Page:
Monday, May 6, 2013

Viper Pilot: A Book Review

Brace yourselves, because this is going to be the week of book reviews!  This last month, as you can tell from last few posts, has seriously been crazy to say the least.  Reading has been the last priority on my list this semester -- survival being number one.

So I admit that I am way behind these book reviews, and I feel terrible about it.  But hey, when you ask an Army wife of 3 kids to review your book, it's going to take some time.

Harper-Collins sent me Viper Pilot by Dan Hampton around Christmas time... yeah, I know, sad.  Thing is, I actually started it the day it came in the mail.  But I have to be honest, it was really hard for me to get into.  Now, it doesn't have as much to do with the book as it does with me.  I have a really hard time getting into aviation stuff.  It's just one of those things that don't interest me much.  I like to feel like I am on the ground in the action, not so much flying around, if you know what I mean.

Also, if you have read some of my other reviews, you know I have issues with arrogance.  I love down to earth guys, who tell it like it is, give credit to where it is deserved, and even though they are totally awesome, they maintain a modesty that is heroic and inspiring.  Dan Hampton seems like a super cool guy, has a great sense of humor and is not only a great writer, and an excellent storyteller... but definitely likes himself, a lot.  And honestly, there is nothing wrong with that... it only makes me twitch now and then.

That being said, here is a little about the book and it's author from the cover:
151 combat missions21 hard kills on surface-to-air-missile sites4 Distinguished Flying Crosses with Valor1 Purple Heart  
Sure to rank as one of the greatest aviation memoirs ever written, Viper Pilot is an Air Force legend's thrilling eyewitness account of modern air warfare.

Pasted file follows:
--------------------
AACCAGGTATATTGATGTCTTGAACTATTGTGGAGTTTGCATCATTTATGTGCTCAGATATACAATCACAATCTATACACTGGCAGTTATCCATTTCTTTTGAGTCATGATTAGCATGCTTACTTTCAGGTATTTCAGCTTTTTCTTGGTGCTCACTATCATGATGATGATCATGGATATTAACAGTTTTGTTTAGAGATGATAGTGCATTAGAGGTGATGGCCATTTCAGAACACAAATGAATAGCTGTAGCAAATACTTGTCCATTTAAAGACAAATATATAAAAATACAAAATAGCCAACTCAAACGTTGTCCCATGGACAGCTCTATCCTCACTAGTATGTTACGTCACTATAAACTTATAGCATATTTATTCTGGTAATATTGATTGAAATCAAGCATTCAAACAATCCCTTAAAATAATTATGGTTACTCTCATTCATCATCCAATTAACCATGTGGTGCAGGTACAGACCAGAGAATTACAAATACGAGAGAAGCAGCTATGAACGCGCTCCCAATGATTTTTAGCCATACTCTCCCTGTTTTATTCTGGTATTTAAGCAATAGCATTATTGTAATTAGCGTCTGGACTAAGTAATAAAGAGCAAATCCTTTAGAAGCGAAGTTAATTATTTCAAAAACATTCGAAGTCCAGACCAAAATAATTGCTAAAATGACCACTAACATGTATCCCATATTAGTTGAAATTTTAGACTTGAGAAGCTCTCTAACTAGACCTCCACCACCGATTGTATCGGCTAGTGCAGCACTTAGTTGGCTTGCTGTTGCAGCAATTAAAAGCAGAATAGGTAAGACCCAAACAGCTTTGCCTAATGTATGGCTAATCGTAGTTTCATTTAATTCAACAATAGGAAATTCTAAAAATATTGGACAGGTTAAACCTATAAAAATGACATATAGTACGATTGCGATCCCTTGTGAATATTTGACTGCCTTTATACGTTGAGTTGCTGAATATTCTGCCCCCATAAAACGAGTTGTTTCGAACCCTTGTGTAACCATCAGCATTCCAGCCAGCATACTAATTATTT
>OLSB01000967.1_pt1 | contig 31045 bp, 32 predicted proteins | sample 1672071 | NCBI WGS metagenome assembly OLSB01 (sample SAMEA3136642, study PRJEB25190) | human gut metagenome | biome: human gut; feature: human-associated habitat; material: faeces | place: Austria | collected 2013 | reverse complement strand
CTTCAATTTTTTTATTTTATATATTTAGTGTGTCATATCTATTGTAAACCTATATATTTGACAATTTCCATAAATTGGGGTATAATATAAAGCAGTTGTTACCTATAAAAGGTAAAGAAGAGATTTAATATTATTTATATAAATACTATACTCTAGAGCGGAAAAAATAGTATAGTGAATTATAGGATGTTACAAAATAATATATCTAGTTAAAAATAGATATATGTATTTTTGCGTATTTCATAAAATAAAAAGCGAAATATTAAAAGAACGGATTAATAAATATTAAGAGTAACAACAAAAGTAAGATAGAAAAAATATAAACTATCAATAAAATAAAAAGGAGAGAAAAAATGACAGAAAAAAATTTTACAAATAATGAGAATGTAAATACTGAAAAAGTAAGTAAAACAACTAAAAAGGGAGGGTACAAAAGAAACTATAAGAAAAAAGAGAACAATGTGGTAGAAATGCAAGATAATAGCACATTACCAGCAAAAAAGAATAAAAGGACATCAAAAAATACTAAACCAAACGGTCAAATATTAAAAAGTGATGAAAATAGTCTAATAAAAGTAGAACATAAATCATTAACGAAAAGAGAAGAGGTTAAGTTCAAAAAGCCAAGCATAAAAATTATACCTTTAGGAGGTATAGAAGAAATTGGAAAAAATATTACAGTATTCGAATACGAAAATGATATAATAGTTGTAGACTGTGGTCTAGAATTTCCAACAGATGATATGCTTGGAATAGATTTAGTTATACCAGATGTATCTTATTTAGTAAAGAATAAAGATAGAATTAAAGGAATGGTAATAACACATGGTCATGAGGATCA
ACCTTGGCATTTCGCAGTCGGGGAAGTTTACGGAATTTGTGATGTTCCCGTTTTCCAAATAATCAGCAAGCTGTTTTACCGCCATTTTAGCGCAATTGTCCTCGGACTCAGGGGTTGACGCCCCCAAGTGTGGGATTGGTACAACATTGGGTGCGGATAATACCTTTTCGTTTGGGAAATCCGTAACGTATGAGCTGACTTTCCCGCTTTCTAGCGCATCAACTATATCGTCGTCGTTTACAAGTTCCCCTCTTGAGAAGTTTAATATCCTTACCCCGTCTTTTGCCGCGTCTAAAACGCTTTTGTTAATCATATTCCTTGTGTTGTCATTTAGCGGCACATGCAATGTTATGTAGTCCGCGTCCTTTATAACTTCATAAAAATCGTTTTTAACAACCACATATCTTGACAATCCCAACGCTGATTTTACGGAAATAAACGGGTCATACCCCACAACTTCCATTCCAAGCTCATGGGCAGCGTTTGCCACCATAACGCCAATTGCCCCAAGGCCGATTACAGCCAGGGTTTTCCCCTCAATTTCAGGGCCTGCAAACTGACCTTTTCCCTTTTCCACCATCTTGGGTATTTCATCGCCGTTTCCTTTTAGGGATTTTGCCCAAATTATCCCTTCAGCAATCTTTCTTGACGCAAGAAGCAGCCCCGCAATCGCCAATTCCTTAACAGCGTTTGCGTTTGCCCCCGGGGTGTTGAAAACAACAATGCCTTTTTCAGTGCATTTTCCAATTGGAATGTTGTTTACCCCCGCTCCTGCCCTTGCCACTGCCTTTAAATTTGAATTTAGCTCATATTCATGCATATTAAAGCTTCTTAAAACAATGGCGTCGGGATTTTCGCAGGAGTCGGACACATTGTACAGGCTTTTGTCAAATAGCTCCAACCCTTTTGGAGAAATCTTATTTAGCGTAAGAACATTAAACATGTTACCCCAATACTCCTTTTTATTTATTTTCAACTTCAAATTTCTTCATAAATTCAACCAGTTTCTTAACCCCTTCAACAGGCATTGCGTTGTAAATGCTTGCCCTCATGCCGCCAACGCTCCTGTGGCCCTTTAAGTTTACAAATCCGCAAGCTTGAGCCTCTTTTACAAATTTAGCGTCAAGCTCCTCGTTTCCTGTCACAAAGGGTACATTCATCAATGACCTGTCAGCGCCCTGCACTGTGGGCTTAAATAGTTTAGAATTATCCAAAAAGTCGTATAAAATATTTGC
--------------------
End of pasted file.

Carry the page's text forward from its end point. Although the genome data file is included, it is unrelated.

From 1986 to 2006, Lt. Col. Dan Hampton was a leading member of the Wild Weasels, the elite Air Force fighter squadrons whose mission is recognized as the most dangerous job in modern air combat. Weasels are the first planes sent into a war zone, flying deep behind enemy lines purposely seeking to draw fire from surface-to-air missiles and artillery. They must skillfully evade being shot down—and then return to destroy the threats, thereby making the skies safe for everyone else to follow. Today these vital missions are more hazardous than direct air-to-air engagement with enemy aircraft. Hampton's record number of strikes on high-value targets make him the most lethal F-16 Wild Weasel pilot in American history. This is his remarkable story.  
Taught to fly at an early age by his father, Hampton logged twenty years and 608 combat hours in the world's most iconic fighter jet: the F-16 "Fighting Falcon," or "Viper" as its pilots call it. Hampton spearheaded the 2003 invasion of Iraq, leading the first flight of fighters over the border en route to strike Baghdad. In the war that followed, he engaged in a series of brilliantly executed missions that earned him three Distinguished Flying Crosses with Valor; he notably saved a U.S. Marine unit from certain death by taking out the surrounding enemy forces near Nasiriyah. Two years earlier, on 9/11, Hampton's father was inside the Pentagon when it was attacked; with his dad's fate unknown, Hampton was scrambled into American skies and given the unprecedented orders to shoot down any unidentified aircraft. Hampton also flew critical missions in the first Gulf War, served on the Air Combat Command staff during the Kosovo War, and was injured in the 1996 Khobar Towers terrorist attack. 
With manned missions rapidly giving way to remote-controlled UAV drones, Viper Pilot may be the last memoir by a true hero of the skies. Gripping and irreverently humorous, it is an unforgettable look into the closed world of fighter pilots and modern air combat. 

If you love fighter pilot stuff and all things aviation, you will LOVE this book!  Seriously, go order it right now.  It is full of all things technical, great stories of fighting while in the air and other cool stuff. I mean this guy has done it all and more -- you are sure to be sucked into an amazing, yet true, adventure of things you have never imagined and are too crazy to be in a movie.


1 comment:

Susie :) said...

I think men, especially business or military me, are incredibly proud of singing their own praises!

My husband is an oddball airman, in that, he's rather humble. Utterly brilliant, but has a horrible time owning up to it. ;)

I love your book reviews, by the way, and your blog was the first mil blog I found after getting married becoming an AF wife.

Keep it up! :)